Last week, a frequent and valued commenter of the blog wrote something that I totally agree with and believe is very much worth mentioning.
People see, but they don't see. With literally hundreds, if not thousands, of online and offline images and impressions (i.e., print advertisements, billboards, banner ads, TV commercials, logos, etc.) shown to us each and every day, we can't possibly make sense of them all. So, over time, we filter much of this out and consider it noise, while only paying close attention to a select number of images and impressions. To look at it another way, we, as consumers, have become "scanners" not "readers" of images and information.
So how does this relate to 2D barcodes? Due to the relative newness of 2D technology here in the U.S., most consumers have yet to see a 2D advertisement, let alone interact with one. So when a consumer does come across a 2D-based advertisement they might take a few extra moments to view the ad and actually read it, as opposed to simply scanning it. That's all well and good, as most any advertiser couldn't ask for anything more, but if companies continue to churn out 2D-based advertisements that are poorly designed and executed (i.e., no instructions provided, less than valuable or relevant call to action, scan does not resolve correctly, poor code placement, etc.) then consumers are very quickly going to see 2D as something to scan and not read, let alone interact with.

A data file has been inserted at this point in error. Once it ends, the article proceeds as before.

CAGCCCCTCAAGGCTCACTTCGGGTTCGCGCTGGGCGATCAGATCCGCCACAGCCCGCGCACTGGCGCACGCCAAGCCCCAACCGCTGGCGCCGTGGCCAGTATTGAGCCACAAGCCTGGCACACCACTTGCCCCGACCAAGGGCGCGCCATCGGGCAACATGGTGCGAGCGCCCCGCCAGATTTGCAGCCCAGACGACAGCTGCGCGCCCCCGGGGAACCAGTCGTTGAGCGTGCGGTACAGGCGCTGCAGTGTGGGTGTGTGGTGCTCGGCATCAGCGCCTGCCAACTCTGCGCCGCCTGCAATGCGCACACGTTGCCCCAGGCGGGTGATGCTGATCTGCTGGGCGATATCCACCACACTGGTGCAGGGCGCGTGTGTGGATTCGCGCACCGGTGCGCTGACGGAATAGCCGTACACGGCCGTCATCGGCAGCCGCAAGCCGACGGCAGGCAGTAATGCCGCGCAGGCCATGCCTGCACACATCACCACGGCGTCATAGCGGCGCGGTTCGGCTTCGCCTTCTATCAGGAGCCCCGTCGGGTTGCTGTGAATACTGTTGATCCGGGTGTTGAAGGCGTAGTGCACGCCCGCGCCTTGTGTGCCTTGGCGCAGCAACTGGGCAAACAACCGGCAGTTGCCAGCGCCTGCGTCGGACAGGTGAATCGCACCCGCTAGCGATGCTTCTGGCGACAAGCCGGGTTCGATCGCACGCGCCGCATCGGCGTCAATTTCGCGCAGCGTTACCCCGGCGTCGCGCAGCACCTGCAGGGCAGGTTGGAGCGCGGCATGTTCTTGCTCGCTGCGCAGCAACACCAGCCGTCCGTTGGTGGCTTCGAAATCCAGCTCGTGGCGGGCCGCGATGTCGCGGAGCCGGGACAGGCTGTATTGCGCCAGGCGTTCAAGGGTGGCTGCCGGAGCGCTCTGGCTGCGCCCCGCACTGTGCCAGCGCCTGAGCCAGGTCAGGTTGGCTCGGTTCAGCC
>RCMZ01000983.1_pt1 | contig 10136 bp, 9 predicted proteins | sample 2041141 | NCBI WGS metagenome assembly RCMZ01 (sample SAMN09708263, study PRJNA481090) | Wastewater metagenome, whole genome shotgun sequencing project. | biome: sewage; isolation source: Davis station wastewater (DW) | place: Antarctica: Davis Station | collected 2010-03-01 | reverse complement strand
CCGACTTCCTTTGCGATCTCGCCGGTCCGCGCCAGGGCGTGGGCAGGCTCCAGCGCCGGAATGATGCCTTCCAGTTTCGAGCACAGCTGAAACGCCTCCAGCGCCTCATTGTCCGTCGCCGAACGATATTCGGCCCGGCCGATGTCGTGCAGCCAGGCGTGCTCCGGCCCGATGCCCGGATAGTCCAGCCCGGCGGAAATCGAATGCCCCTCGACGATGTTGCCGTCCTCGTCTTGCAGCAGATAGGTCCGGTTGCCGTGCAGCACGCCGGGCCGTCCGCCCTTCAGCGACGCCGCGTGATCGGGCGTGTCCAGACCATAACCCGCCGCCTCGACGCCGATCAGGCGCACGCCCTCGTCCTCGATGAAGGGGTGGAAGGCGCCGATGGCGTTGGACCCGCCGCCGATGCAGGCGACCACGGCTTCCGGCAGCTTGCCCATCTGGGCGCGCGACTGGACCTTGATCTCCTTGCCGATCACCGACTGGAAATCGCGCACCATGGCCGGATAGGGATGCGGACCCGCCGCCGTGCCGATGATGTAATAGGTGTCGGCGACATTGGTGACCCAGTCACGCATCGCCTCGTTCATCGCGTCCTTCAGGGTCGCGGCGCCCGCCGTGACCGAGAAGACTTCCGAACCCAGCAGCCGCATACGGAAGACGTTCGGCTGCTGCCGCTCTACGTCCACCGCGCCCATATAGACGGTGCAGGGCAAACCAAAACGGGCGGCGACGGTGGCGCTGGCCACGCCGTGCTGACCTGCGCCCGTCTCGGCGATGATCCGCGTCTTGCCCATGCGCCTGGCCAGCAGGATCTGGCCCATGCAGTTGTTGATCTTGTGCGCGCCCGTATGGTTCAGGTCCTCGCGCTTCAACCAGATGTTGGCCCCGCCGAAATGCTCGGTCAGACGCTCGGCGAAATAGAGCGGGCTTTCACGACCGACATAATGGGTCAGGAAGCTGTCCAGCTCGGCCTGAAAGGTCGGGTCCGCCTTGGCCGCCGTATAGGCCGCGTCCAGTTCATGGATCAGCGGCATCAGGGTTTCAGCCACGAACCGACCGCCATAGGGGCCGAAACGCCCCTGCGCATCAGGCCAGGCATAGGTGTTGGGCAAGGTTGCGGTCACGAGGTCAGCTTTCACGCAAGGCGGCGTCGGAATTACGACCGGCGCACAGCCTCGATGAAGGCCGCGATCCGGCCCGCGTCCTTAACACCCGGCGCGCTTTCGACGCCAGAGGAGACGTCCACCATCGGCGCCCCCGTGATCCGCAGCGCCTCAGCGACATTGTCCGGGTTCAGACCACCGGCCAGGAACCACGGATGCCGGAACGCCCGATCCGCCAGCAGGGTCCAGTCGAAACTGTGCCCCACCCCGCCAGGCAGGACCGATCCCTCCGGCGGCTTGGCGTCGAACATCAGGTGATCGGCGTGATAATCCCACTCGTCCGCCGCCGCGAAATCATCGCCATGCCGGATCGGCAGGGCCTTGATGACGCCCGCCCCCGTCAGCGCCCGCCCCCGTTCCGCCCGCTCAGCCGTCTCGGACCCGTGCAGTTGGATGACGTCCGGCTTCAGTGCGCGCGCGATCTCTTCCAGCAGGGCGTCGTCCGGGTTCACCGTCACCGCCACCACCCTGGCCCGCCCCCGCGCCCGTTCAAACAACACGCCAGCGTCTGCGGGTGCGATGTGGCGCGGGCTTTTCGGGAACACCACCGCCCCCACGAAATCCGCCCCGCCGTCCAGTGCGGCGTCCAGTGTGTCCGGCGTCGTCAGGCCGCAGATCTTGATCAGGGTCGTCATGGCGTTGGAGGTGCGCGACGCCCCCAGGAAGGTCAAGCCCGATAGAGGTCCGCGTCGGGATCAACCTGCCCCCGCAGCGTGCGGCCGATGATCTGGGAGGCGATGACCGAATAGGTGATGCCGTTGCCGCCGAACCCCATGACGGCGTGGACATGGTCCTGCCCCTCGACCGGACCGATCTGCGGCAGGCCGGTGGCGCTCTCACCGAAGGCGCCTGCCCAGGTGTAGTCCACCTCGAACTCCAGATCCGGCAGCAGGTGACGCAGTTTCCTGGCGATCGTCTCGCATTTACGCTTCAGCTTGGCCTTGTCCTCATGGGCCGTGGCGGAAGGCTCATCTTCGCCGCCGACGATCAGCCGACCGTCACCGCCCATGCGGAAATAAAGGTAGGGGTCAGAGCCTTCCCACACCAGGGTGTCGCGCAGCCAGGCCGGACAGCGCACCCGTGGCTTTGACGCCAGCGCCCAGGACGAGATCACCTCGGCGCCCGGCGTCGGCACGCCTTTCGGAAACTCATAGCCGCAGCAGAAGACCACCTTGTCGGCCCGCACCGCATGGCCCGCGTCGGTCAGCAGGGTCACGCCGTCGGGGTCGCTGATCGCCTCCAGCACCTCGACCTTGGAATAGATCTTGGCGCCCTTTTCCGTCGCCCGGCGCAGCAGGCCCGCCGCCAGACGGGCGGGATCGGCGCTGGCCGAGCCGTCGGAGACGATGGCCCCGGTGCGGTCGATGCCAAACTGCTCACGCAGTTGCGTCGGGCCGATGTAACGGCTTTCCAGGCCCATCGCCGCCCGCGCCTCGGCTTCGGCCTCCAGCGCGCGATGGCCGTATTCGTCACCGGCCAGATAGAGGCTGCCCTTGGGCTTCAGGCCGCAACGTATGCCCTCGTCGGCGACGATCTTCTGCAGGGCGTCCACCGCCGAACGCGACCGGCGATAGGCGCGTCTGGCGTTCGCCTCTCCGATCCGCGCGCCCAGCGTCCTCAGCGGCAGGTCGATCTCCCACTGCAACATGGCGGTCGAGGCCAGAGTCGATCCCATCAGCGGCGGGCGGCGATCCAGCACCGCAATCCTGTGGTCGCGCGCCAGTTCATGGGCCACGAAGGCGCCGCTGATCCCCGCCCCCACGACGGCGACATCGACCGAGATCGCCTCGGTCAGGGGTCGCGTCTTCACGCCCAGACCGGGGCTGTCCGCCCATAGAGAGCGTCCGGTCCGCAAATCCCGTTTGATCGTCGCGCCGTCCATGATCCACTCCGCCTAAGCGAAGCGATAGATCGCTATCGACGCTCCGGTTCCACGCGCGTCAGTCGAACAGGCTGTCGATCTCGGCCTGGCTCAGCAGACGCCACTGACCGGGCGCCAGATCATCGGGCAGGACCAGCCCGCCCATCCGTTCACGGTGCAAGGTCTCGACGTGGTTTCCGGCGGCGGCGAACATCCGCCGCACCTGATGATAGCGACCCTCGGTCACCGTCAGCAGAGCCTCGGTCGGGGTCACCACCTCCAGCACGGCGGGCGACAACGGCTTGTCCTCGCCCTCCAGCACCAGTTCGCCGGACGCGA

To quote the person who's comment gave me the idea for this article, "...people need to stop saturating the market with meaningless campaigns and starting QR-blindness, since there's no cure for it." Although 2D is more all encompassing than QR, the message is the same and very clear. Companies that wish to make use of 2D need to spend the proper and necessary amount of time, energy and resources, just as they would in developing most any other type of promotional campaign, to learn about and fully understand how best to integrate 2D codes and build a cohesive strategy with and around them. To analogize 2D to social media, just as companies want to incorporate social media into their marketing mix, it does them very little to have a presence on Facebook or Twitter, etc., with no solid social media strategy behind it. 2D should be viewed as no different.
[Thank you, Anonymous.]